(26c) Measuring Changes in Cell Mechanics and Nuclear Rheology Associated with Cellular Transitions in Monolayers Associated with Development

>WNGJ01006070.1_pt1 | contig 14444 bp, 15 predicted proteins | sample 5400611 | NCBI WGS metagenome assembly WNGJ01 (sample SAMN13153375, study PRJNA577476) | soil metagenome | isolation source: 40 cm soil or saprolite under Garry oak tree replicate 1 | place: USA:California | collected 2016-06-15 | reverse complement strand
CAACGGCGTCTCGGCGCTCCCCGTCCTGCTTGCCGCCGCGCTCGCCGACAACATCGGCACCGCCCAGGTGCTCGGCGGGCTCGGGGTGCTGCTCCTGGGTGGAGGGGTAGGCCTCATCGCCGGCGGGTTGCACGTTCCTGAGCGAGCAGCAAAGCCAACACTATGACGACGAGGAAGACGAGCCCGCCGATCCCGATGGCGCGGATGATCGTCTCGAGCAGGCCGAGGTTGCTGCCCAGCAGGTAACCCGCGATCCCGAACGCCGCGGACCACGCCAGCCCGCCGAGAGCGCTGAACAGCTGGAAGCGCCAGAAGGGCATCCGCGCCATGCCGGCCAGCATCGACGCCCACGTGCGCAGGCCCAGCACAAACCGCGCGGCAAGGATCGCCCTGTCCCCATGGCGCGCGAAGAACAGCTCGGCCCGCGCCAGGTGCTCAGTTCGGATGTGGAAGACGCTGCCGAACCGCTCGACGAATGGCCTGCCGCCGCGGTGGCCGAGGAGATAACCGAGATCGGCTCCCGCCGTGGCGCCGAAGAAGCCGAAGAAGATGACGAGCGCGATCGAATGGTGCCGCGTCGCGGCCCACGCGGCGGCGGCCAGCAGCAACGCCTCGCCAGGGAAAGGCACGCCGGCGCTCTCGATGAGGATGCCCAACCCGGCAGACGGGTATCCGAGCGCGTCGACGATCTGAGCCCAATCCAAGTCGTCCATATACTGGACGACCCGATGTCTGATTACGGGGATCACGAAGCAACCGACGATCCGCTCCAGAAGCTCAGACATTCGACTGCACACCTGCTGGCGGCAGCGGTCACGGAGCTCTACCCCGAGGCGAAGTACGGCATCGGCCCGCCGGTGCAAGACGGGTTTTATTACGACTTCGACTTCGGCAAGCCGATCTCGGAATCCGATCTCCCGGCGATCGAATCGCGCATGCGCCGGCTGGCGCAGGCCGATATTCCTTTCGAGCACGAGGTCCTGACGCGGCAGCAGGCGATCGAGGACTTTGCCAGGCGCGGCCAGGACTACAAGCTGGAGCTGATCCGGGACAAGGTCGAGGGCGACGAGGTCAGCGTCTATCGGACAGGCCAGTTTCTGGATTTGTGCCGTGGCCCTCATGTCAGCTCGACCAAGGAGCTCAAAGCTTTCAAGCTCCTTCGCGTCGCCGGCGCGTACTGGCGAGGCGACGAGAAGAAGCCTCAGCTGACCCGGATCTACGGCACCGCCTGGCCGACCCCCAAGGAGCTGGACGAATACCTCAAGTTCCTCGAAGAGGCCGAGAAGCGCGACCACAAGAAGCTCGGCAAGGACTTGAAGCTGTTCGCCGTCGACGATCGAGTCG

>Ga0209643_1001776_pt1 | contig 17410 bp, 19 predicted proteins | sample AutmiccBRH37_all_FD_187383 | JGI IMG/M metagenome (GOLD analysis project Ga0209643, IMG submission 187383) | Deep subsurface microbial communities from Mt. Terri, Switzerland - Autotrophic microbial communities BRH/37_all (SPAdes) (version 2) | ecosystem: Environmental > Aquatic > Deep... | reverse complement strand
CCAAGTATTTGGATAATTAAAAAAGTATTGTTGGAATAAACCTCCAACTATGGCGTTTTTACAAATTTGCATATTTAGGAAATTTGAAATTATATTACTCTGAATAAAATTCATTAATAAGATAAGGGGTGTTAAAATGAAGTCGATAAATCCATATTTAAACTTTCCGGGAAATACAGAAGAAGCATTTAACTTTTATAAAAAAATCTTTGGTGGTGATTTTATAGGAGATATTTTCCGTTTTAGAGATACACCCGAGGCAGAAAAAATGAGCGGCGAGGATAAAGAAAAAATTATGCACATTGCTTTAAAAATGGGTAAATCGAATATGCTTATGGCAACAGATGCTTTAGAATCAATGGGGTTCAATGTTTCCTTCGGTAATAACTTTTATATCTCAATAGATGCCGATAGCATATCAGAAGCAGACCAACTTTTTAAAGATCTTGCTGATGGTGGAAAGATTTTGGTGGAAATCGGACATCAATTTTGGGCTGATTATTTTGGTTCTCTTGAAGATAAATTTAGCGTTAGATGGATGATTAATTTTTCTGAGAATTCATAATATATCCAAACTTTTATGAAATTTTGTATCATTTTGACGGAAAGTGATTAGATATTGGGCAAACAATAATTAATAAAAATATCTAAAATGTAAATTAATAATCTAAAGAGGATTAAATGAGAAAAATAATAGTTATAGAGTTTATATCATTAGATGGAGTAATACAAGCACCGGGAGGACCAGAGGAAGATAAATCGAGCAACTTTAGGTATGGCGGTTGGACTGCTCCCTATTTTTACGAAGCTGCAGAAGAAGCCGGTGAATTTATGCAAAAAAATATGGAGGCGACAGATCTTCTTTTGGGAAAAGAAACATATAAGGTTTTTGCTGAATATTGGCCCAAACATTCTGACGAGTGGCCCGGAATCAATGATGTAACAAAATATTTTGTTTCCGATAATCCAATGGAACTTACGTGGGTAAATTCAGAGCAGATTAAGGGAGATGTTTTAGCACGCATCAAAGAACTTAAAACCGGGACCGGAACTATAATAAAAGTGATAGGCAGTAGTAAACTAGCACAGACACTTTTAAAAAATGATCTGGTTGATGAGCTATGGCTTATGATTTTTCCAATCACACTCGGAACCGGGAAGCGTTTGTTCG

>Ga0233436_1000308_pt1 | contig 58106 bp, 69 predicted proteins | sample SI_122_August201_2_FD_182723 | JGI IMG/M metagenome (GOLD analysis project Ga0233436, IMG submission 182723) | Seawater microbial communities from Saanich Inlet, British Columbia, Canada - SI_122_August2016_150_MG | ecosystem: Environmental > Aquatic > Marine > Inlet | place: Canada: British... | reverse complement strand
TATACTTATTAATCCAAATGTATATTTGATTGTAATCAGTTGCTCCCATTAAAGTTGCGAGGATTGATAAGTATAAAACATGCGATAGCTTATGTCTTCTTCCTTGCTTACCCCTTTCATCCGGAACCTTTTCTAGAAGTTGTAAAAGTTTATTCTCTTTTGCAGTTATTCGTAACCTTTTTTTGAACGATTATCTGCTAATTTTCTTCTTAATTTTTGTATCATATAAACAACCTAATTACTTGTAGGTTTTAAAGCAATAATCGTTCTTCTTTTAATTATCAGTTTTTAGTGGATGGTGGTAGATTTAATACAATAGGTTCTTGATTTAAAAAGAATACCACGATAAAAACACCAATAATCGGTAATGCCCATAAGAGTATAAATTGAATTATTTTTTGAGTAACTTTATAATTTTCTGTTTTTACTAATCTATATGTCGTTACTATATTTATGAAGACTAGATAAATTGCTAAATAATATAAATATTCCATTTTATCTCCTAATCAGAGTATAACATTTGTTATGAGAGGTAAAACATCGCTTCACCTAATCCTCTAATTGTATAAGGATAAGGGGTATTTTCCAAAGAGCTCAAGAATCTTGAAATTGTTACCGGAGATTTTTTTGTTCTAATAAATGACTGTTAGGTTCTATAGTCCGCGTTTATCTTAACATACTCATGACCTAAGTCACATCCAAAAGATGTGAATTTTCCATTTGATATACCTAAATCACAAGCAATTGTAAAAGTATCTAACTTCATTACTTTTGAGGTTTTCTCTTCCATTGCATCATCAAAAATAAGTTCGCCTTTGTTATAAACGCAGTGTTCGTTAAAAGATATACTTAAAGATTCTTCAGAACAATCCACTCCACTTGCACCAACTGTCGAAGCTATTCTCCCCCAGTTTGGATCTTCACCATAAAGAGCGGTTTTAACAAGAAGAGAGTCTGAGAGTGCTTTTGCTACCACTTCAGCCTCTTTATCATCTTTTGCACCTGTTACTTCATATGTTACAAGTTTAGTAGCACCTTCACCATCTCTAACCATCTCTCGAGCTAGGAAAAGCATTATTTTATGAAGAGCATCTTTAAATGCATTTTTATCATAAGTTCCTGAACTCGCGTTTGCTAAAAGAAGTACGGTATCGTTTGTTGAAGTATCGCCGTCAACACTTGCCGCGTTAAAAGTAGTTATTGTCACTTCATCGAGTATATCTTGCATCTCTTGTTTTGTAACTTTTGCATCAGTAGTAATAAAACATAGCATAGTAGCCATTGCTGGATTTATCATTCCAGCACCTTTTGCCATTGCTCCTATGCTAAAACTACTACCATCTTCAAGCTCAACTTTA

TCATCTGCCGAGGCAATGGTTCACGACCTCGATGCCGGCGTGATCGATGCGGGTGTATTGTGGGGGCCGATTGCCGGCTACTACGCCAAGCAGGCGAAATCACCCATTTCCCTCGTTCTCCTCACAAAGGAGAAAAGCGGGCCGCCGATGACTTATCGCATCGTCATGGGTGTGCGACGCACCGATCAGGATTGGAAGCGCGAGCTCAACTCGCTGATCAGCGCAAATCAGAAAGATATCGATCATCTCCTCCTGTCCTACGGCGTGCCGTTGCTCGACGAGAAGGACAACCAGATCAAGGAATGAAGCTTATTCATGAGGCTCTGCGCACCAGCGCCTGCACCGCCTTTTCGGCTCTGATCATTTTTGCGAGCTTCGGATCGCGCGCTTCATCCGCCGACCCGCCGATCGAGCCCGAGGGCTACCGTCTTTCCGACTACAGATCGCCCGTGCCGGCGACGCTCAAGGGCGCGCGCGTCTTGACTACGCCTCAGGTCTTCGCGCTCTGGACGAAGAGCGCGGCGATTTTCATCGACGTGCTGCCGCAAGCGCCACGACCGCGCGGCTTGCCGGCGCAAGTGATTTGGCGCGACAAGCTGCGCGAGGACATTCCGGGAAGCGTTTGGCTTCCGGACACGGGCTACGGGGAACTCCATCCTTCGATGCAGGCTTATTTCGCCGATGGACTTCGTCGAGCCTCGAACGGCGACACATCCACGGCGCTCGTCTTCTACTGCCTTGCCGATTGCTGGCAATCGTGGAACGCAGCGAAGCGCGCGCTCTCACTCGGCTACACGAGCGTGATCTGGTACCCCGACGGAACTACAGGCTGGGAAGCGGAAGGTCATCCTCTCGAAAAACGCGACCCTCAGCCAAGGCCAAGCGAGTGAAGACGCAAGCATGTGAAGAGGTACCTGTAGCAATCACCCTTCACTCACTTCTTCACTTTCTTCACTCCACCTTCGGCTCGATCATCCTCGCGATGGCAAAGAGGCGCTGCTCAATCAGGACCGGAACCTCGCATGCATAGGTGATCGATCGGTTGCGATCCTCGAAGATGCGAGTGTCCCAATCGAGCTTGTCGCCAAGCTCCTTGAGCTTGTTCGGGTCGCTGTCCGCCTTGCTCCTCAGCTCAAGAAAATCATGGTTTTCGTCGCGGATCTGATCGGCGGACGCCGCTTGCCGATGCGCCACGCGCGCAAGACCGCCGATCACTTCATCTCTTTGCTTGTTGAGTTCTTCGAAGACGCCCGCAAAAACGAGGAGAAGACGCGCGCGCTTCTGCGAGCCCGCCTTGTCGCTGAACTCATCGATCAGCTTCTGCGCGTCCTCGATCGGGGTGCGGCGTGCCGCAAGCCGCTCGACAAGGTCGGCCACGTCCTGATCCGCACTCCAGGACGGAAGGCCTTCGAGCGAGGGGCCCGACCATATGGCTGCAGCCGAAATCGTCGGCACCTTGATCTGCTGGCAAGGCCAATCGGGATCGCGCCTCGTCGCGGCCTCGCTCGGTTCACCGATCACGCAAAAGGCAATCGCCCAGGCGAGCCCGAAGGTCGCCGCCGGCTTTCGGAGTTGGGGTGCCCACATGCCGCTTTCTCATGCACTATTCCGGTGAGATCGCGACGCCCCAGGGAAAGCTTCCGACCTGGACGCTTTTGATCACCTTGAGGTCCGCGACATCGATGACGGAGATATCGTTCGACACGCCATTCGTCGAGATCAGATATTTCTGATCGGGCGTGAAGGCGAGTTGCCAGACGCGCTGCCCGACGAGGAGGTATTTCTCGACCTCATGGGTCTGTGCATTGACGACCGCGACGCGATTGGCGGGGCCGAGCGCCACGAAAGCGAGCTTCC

The nucleus contains the genome and all of the regulatory proteins required for gene expression. However, gene expression changes drastically between different cell types, during development and differentiation, and during phenotypic switches within a cell. Also, mechanical cues are implicated in a diverse field of cellular processes including differentiation and during phenotypic switches. We aim to understand the mechanisms by which force transmission from the extracellular environment are interpreted by cells as changes in gene expression, particularly related to development. We are working in developing advanced tools for imaging forces and force propagation within cells and tissues using numerous sensor systems. We use Sensors from Nuclear Kinetics (SINK), particle tracking that correlates that chromatin fluctuations and nuclear rheology with force transmission throughout the cell. We then couple these measurements with traction force microscopy (TFM) and FRET-tension sensors to get a complete measure of force throughout cells, between cell-cell contacts, and between cells and the extracellular matrix. We use these complementary tools to examine cells in mature epithelial monolayers, as well as in epithelial monolayers that are undergoing epithelial to mesenchymal transitions, and cells on altered substrates. By using nuclear rheology as one of the readouts it allows us to examine both cellular forces and changes in gene expression and movement of transcriptionally active domains and heterochromatin domains.